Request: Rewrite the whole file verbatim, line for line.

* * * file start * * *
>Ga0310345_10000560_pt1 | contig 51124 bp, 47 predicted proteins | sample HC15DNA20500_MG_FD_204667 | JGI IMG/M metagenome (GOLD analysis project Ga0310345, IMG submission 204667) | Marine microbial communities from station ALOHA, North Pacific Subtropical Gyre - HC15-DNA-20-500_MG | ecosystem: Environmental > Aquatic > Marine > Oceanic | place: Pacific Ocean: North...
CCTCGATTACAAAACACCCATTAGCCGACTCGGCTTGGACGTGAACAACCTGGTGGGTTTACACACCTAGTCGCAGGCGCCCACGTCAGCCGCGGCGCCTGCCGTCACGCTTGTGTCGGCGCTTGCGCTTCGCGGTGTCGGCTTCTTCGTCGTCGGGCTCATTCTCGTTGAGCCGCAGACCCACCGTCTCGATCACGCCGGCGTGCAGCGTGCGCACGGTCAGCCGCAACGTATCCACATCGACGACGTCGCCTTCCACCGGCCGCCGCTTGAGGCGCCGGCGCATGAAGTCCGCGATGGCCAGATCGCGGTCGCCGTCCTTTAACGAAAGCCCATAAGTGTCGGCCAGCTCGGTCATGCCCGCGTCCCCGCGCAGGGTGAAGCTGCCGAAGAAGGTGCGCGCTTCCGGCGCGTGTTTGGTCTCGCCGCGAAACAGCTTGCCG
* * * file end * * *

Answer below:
>Ga0310345_10000560_pt1 | contig 51124 bp, 47 predicted proteins | sample HC15DNA20500_MG_FD_204667 | JGI IMG/M metagenome (GOLD analysis project Ga0310345, IMG submission 204667) | Marine microbial communities from station ALOHA, North Pacific Subtropical Gyre - HC15-DNA-20-500_MG | ecosystem: Environmental > Aquatic > Marine > Oceanic | place: Pacific Ocean: North...
CCTCGATTACAAAACACCCATTAGCCGACTCGGCTTGGACGTGAACAACCTGGTGGGTTTACACACCTAGTCGCAGGCGCCCACGTCAGCCGCGGCGCCTGCCGTCACGCTTGTGTCGGCGCTTGCGCTTCGCGGTGTCGGCTTCTTCGTCGTCGGGCTCATTCTCGTTGAGCCGCAGACCCACCGTCTCGATCACGCCGGCGTGCAGCGTGCGCACGGTCAGCCGCAACGTATCCACATCGACGACGTCGCCTTCCACCGGCCGCCGCTTGAGGCGCCGGCGCATGAAGTCCGCGATGGCCAGATCGCGGTCGCCGTCCTTTAACGAAAGCCCATAAGTGTCGGCCAGCTCGGTCATGCCCGCGTCCCCGCGCAGGGTGAAGCTGCCGAAGAAGGTGCGCGCTTCCGGCGCGTGTTTGGTCTCGCCGCGAAACAGCTTGCCG